Monday, August 31, 2009

Reaping What You Sow

This year, 84 banks have gone under as a result of the current economic climate.  What is alarming is that this is more than likely depleting the money supplies of the FDIC and if the trend continues, we may see no hope of government-funded banking insurance.  Then again, government insurance is an oxymoron.
I have no sympathy for the banks that fail.  Too many of them have engaged in bad practices that make absolutely no sense whatsoever.  I know that the banking industry is primarily a lending industry, but I think all of this is the result of them aggressively lending out money to any idiot with a decent FICO.  If the banking industry had any sense, anyone with a high FICO score should have been rejected as being incredibly risky to loan money to.
This is probably the result of decades on nonsense from the banking industry where unsecured debt has been issued out again and again.  The primary form of unsecured debt has been the credit card.  Basically, credit card debt is unsecured debt that too handy to not have.  When the bank issues these things out and people stop paying on them, what are they going to do?  Morally, a person should pay back the amount on the credit card, and legally a person is liable for the debt, of course.  But what immediate recourse does a bank have for people who use credit cards and do not pay them back?
Now, you may say that they can sick their dogs on them.  That is, they sick their collection agencies on these people in order to collect the money that is rightly owned to them.  But phone numbers can easily be changed and phone calls can be ignored.  Collection agencies are also under strict Federal laws, which they violate all the time, so the consumer has the advantage there.  After all, if some moron in a cubicle violates your protections as a consumer, all you have to do is call their legal department and play a recording of the abusive conversion that just took place.  You will be able to cut a deal with them then and settle a debt for much less.  The sheer stupidity of any bank to issue out a credit card of any kind is astounding.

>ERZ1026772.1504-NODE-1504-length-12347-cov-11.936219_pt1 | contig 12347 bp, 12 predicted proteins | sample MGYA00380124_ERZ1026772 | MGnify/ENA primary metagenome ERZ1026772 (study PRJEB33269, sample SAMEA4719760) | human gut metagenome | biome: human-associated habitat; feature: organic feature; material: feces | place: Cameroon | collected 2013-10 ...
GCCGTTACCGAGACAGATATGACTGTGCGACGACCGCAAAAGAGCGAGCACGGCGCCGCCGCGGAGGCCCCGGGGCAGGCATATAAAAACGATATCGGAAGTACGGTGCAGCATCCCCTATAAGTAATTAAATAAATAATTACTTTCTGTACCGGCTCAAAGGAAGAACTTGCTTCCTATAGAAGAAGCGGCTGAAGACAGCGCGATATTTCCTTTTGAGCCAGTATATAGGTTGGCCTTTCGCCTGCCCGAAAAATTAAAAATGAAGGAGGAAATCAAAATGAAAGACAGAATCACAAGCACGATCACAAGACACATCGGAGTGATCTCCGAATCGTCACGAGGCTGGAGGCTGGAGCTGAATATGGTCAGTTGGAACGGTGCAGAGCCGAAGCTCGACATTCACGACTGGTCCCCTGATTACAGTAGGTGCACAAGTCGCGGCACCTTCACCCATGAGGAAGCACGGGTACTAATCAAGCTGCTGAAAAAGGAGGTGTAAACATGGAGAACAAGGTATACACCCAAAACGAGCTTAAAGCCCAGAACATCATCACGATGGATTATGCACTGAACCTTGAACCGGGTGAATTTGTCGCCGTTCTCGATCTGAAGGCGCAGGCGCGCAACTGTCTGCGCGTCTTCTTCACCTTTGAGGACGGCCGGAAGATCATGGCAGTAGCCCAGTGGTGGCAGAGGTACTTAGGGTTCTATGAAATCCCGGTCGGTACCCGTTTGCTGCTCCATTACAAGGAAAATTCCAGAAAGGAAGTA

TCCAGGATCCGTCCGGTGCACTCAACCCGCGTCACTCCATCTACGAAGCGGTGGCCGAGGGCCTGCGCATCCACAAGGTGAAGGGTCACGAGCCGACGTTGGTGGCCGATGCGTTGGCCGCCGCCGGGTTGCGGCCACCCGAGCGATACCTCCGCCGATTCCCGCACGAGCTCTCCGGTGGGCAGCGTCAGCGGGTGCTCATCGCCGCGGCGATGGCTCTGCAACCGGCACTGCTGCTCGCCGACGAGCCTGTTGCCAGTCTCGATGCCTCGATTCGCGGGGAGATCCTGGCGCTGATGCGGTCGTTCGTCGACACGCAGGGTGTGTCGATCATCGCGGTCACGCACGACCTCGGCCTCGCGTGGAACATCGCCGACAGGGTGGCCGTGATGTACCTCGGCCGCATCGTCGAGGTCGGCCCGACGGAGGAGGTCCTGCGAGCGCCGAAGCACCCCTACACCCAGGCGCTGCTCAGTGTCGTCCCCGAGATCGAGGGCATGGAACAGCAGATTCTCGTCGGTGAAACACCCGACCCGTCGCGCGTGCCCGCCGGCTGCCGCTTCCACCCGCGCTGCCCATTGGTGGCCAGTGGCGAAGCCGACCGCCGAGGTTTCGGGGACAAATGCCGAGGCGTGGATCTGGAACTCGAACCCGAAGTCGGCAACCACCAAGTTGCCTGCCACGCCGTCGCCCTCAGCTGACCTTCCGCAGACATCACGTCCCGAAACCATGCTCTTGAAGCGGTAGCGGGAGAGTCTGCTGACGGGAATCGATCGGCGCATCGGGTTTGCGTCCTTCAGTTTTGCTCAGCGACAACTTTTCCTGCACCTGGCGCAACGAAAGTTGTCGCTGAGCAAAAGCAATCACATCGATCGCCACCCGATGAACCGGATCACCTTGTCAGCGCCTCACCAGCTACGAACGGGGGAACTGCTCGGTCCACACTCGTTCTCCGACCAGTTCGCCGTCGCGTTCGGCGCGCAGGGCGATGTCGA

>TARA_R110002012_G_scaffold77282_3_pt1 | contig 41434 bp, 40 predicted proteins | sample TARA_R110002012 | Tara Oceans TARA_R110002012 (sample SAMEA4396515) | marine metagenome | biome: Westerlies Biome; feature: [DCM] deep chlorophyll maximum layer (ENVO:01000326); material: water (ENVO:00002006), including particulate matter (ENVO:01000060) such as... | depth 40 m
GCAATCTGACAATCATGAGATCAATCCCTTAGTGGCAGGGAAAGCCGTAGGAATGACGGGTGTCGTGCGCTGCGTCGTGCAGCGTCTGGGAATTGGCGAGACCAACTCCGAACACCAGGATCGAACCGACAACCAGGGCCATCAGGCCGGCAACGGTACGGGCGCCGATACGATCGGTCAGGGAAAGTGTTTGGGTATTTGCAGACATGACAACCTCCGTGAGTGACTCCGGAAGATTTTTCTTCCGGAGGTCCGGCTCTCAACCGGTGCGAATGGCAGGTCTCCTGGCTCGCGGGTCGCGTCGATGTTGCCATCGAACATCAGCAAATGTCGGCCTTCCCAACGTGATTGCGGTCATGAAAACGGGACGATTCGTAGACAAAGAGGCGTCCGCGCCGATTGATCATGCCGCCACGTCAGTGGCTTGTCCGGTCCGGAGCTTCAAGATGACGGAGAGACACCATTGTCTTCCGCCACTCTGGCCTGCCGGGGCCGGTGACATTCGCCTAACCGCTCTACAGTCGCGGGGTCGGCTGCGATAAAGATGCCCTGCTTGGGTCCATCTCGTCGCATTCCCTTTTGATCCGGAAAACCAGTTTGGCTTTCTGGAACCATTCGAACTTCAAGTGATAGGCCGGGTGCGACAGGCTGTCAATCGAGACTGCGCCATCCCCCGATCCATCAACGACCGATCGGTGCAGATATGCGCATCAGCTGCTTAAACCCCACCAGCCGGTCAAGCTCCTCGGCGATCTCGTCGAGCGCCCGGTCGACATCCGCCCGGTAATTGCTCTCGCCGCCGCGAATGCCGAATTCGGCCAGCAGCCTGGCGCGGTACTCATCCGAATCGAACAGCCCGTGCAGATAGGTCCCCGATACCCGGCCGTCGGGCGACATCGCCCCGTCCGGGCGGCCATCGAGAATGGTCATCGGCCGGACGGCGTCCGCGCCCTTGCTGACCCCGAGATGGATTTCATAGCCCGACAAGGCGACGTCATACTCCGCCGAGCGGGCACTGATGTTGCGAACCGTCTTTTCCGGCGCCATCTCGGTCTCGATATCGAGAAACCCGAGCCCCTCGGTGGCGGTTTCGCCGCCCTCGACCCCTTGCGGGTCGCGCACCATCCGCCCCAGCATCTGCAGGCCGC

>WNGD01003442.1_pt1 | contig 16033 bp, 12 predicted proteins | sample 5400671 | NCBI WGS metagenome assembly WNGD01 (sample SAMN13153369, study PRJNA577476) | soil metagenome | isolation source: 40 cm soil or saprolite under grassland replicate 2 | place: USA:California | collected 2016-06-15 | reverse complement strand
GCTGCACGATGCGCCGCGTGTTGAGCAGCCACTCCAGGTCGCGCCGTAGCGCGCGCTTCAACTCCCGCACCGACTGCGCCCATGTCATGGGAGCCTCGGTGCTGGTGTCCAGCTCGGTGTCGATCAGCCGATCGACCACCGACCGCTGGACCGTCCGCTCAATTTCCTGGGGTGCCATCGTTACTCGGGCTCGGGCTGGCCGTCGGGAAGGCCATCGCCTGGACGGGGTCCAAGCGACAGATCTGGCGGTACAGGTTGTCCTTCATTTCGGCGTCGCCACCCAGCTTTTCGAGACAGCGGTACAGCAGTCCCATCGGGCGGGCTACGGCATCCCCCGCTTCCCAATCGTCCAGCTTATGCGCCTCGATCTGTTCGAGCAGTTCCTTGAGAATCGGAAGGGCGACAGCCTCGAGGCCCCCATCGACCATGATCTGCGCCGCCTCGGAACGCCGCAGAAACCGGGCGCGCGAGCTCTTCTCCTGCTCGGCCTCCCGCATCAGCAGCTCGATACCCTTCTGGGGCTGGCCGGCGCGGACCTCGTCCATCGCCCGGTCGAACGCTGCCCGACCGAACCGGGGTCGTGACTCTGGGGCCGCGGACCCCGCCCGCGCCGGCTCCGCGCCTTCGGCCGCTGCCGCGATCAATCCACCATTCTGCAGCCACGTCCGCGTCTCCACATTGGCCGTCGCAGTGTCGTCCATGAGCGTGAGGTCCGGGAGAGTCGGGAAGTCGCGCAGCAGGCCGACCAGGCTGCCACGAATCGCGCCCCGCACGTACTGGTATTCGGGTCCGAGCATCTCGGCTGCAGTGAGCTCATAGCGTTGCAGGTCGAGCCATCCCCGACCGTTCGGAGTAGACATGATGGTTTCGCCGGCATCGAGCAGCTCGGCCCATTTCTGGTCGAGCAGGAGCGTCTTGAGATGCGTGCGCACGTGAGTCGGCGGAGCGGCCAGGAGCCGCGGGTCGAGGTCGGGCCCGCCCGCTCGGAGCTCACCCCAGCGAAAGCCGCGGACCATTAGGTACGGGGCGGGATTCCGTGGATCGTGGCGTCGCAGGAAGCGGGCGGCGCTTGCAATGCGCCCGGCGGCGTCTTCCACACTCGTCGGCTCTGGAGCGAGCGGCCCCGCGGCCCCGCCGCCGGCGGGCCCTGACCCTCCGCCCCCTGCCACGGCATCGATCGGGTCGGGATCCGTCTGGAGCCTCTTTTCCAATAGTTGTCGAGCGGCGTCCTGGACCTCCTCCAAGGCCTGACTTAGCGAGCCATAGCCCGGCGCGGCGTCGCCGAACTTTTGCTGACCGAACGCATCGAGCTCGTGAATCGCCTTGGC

Another thing that banks have been doing to their detriment is selling off their loan accounts to other banks.  While this is a legitimate practice and happens all the time, the problem is that many of the bad loans got shuffled around and the paperwork that solidifies a bank’s position as being the lender could have been lost.  This turns out to be the case in many foreclosures, as any sensible judge only needs to ask for proof that the bank requesting the foreclosure holds the mortgage contract.  As a judge in New York City recently demonstrated, this can be tricky for a bank to do.
Ultimately, though, the banks, especially the major ones, have employed shady tactics on their customers in what is probably a pattern of behavior from the ground up.  Whether it was Chase, who would hold payments on their credit cards until a day after they were due so they could apply late fees, to SunTrust who would rather make sure they have a house payment then a customer who can eat, the banking system is seriously broken in our nation and I see it gradually collapsing and reshaping itself over the next few decades.  I am almost certain of this because consumers will only suffer so much abuse before walking away.
In the meantime, do not buy the line that we need the banks in order to prosper and survive.  At best, they are like the government, a necessary evil.  At worst, the banks are a parasite on the economy, one driven by consumption rather than production and savings and are doomed to fail when the whole system collapses because of a lack of substantive value.
We are at the cusp of a great shift in the United States economy.  If the government continues down its path and insists on propping up dying dinosaurs like the banks, then we will see a huge backlash from the American consumer, who is more informed today and wiser to the lies they perpetrate than they were a decade or so ago.